ERRA – ERRA (Album Review)

Self-reflection, confrontation, and a talented band standing on the precipice of something enormous. That’s what fans can expect from ERRA’s latest, the self-titled Erra, when it arrives on Friday, March 19, 2021 via UNFD.

Birmingham, Alabama isn’t exactly known as a mecca for Progressive Metalcore, but Erra (who often stylize their name in caps) is working to change that. Formed there in 2009 by a group of high school friends, the quintet wasted no time in self-releasing their self-titled, debut EP that same year. Motivated and driven to improve their craft, ERRA pushed onward and delivered their full-length debut, Impulse, in 2011.

As is often the case, changes occurred in their line-up and with their label support, but the band persevered to deliver three additional LPs—2013’s Augment, 2016’s Drift, and 2018’s Neon. With an ever-growing audience taking notice of their technical zest and infectious melodies, much in thanks to touring with the likes of Dance Gavin Dance and August Burns Red, ERRA has finally reached the next chapter in their evolution, and it’s a self-titled onslaught of emotion.

Marking their UNFD debut, and fifth overall full-length, ERRA—Vocalist J.T. Cavey, Guitarist/Vocalist Jesse Cash, Bassist Conor Hesse, Guitarist Sean Price, and Drummer Alex Ballew—is set to offer fans even more monumental riffs and harsh breakdowns alongside the entrancing melodies and immersive soundscapes that have won over fans across the globe. Produced by Grammy Award nominated duo Grant McFarland and Carson Slovak (August Burns Red, From Ashes To New), the 12-song Erra is proof positive of a band who has rediscovered themselves.

While Erra will go on to toy with the varying extremes of the band’s sound, the quintet choose to open with “Snowblood.” Here, entrancing synth-work ushers listeners into the body of the track, exploding into full-on Metal mayhem. Though it’s not a feel-good offering, but rather one that paints a macabre picture, it offers technical flourishes and Djent-y undertones alongside catchy melodies and a lofty guitar solo. In this, the mélange of elements that create the track formulate a great representation of what is to follow.

And what follows often pairs brutal sonics with emotionality (“Gungrave,” “Eidolon”), sometimes offering a ray of hope in the strangest of sensations (“Shadow Autonomous”). There are plenty of moments that allow the members of ERRA to flaunt their superior musicianship (“Remnant”), often occurring in the more Prog Metal-influenced moments. Like “Divisionary,” which plays with the parallels of technology and religion, and “House of Glass,” which looks at “the seemingly heightened sensationalism of suicide” through the lens of our politically divisive state. The latter allows the band to utilize their abilities to mimic the never-ending cycle of society, reflecting it back to listeners with vicious yet flashy breakdowns.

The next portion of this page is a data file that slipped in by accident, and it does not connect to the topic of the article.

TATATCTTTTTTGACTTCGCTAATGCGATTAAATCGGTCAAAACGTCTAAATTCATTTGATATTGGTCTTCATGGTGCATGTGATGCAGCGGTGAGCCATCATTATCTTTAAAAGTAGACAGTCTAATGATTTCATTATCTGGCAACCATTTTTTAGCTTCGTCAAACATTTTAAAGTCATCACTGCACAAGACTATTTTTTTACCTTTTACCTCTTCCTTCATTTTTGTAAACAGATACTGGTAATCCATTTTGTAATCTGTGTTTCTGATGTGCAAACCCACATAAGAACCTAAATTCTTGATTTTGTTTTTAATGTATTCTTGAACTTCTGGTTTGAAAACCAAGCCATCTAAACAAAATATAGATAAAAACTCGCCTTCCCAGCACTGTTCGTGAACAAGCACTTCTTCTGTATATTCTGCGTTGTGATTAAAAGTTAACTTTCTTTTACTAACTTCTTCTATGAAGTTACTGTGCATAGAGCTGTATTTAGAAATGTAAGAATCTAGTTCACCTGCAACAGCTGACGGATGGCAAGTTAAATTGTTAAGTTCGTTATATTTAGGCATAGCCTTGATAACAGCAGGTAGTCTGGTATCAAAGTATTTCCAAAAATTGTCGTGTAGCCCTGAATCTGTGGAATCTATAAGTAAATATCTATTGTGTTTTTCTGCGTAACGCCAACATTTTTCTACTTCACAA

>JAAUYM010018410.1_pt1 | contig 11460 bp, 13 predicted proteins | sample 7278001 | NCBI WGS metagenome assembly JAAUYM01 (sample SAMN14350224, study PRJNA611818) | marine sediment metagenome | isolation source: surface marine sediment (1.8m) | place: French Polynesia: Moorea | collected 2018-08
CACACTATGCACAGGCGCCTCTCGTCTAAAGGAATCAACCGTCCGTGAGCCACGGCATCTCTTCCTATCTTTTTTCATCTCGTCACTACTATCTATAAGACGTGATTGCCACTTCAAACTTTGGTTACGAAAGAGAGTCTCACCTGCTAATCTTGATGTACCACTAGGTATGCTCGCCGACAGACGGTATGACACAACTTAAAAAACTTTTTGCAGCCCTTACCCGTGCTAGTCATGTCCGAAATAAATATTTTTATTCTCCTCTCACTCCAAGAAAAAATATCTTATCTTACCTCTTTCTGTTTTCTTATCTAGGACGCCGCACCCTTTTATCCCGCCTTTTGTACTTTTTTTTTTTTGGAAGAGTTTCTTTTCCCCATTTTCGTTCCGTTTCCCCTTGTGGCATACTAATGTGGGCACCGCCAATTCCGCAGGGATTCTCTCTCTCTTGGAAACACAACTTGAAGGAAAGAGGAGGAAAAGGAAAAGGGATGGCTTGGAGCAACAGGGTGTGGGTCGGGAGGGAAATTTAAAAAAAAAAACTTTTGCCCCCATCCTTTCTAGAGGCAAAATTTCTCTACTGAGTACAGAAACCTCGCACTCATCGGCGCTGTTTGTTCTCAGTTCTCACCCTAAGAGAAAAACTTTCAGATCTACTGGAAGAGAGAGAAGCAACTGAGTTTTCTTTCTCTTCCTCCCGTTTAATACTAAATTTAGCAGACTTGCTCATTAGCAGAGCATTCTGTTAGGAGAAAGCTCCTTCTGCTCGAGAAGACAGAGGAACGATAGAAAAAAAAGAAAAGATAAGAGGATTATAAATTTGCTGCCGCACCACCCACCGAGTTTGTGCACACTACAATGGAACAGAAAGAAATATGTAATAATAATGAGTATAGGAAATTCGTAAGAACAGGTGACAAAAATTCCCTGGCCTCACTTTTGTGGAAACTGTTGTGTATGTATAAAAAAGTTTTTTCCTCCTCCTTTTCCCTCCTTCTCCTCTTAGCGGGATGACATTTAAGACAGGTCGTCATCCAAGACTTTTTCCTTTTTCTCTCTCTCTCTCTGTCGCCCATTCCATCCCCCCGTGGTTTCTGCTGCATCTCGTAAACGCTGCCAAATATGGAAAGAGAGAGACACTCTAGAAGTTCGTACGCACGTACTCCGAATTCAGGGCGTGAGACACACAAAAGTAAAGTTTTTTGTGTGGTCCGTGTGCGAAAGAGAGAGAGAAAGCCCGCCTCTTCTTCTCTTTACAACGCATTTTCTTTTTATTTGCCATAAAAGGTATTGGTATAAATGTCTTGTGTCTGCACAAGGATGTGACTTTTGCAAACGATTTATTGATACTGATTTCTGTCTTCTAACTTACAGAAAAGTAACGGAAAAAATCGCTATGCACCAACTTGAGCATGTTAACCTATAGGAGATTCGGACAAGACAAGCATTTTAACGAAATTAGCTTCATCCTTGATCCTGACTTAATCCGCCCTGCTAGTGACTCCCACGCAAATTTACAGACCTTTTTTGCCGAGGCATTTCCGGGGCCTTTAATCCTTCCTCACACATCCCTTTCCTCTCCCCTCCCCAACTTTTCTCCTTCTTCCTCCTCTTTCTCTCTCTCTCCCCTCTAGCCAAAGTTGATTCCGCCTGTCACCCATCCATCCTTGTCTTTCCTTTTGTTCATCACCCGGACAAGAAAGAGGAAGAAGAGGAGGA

But there are also plenty of melodic offerings, songs that allow the band to show their depth and range, both musically and lyrically. Like the atmospheric and languid “Electric Twilight,” and “Vanish Canvas,” which is enormous in a very different sense of the term. With its glimmering guitars it offers plenty of melody as Cash sings of lessons imparted: Don’t let this moment break your heart, something greater to impart.

Meanwhile, the journeys through “Lunar Halo” and the genre-defying album closer, “Memory Fiction,” must be experienced for oneself, and stand as perfect testaments to what ERRA can do when they allow themselves to fully embrace their experimental spirit. Although, admittedly, they likely will not appeal to every fan, and so the band is careful to find a balance by offering one of their most aggressive offerings to date, “Scorpion Hymn,” a sinister stomp through a dream once hopeful, now a conduit of self-hatred.

While it’s easy to see that the band draws eclectic influences from the likes of Saosin and August Burns Red, they never grow derivative or allow themselves to become a carbon copy. So, to some extent, Erra becomes an exercise in extremes: from the incendiary to the fragile, it allows ERRA to prove that they can offer a delicious array of soundscapes all in one cohesive package. Paired with poetic and cerebral lyrical explorations, juxtaposing lofty melodies with vicious howls, but always maintaining a sincerity of emotion, ERRA use their 12 newest tracks to prove that they should not be ignored. A siren song for these underdogs, Cryptic Rock gives Erra 4.5 of 5 stars.

Like the in-depth, diverse coverage of Cryptic Rock? Help us in support to keep the magazine going strong for years to come with a small donation.

Jeannie BlueAuthor posts

Jeannie likes to joke that she is little, yellow, blue, and different. She seemingly popped out of her mother's womb with a pen in her hand and has been writing ever since. Many moons ago - in what feels like a separate lifetime - Jean was co-editor of an online music magazine that afforded her great opportunities to interview and photograph some of her favorite bands/musicians: Tommy Lee, Good Charlotte, Warrant, Bring Me The Horizon, My Chemical Romance, Sevendust, New Found Glory, Deftones, Poison, VH-1 "Band On the Run" Flickerstick, an endless list of unsigned locals, and so many others. These days, she can usually be found hiking aimlessly through the woods in her favorite Technicolor sneakers with a Nikon in hand and her rescue dog, Molly, who is a bit hare-brained.

No comment

Leave a Reply

Your email address will not be published. Required fields are marked *